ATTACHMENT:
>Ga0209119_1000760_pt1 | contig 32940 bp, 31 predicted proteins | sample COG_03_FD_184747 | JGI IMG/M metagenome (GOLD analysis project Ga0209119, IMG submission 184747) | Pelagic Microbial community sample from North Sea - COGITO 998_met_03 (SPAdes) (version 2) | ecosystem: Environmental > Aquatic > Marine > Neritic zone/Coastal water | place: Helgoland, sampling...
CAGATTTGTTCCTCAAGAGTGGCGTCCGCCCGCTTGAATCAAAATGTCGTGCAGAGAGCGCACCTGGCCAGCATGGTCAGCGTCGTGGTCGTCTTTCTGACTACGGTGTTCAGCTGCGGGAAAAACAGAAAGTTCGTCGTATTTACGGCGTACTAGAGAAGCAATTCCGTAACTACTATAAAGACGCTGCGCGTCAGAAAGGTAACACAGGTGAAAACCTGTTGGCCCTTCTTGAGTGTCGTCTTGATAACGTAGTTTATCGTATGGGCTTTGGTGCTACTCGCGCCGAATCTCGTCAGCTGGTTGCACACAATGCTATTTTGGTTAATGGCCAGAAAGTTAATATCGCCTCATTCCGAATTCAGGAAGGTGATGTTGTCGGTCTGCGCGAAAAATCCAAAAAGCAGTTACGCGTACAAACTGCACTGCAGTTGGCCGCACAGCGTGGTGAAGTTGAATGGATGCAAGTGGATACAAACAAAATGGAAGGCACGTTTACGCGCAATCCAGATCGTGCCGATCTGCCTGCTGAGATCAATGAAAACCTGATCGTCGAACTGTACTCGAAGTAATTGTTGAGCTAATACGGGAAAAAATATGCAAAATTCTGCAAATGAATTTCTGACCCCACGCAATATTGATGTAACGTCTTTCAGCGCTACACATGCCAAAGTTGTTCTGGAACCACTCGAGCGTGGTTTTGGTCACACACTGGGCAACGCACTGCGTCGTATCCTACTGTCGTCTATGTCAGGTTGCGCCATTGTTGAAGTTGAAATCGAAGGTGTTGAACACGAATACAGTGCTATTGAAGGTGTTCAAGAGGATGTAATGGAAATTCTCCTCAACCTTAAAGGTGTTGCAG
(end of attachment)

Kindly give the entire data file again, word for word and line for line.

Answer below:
>Ga0209119_1000760_pt1 | contig 32940 bp, 31 predicted proteins | sample COG_03_FD_184747 | JGI IMG/M metagenome (GOLD analysis project Ga0209119, IMG submission 184747) | Pelagic Microbial community sample from North Sea - COGITO 998_met_03 (SPAdes) (version 2) | ecosystem: Environmental > Aquatic > Marine > Neritic zone/Coastal water | place: Helgoland, sampling...
CAGATTTGTTCCTCAAGAGTGGCGTCCGCCCGCTTGAATCAAAATGTCGTGCAGAGAGCGCACCTGGCCAGCATGGTCAGCGTCGTGGTCGTCTTTCTGACTACGGTGTTCAGCTGCGGGAAAAACAGAAAGTTCGTCGTATTTACGGCGTACTAGAGAAGCAATTCCGTAACTACTATAAAGACGCTGCGCGTCAGAAAGGTAACACAGGTGAAAACCTGTTGGCCCTTCTTGAGTGTCGTCTTGATAACGTAGTTTATCGTATGGGCTTTGGTGCTACTCGCGCCGAATCTCGTCAGCTGGTTGCACACAATGCTATTTTGGTTAATGGCCAGAAAGTTAATATCGCCTCATTCCGAATTCAGGAAGGTGATGTTGTCGGTCTGCGCGAAAAATCCAAAAAGCAGTTACGCGTACAAACTGCACTGCAGTTGGCCGCACAGCGTGGTGAAGTTGAATGGATGCAAGTGGATACAAACAAAATGGAAGGCACGTTTACGCGCAATCCAGATCGTGCCGATCTGCCTGCTGAGATCAATGAAAACCTGATCGTCGAACTGTACTCGAAGTAATTGTTGAGCTAATACGGGAAAAAATATGCAAAATTCTGCAAATGAATTTCTGACCCCACGCAATATTGATGTAACGTCTTTCAGCGCTACACATGCCAAAGTTGTTCTGGAACCACTCGAGCGTGGTTTTGGTCACACACTGGGCAACGCACTGCGTCGTATCCTACTGTCGTCTATGTCAGGTTGCGCCATTGTTGAAGTTGAAATCGAAGGTGTTGAACACGAATACAGTGCTATTGAAGGTGTTCAAGAGGATGTAATGGAAATTCTCCTCAACCTTAAAGGTGTTGCAG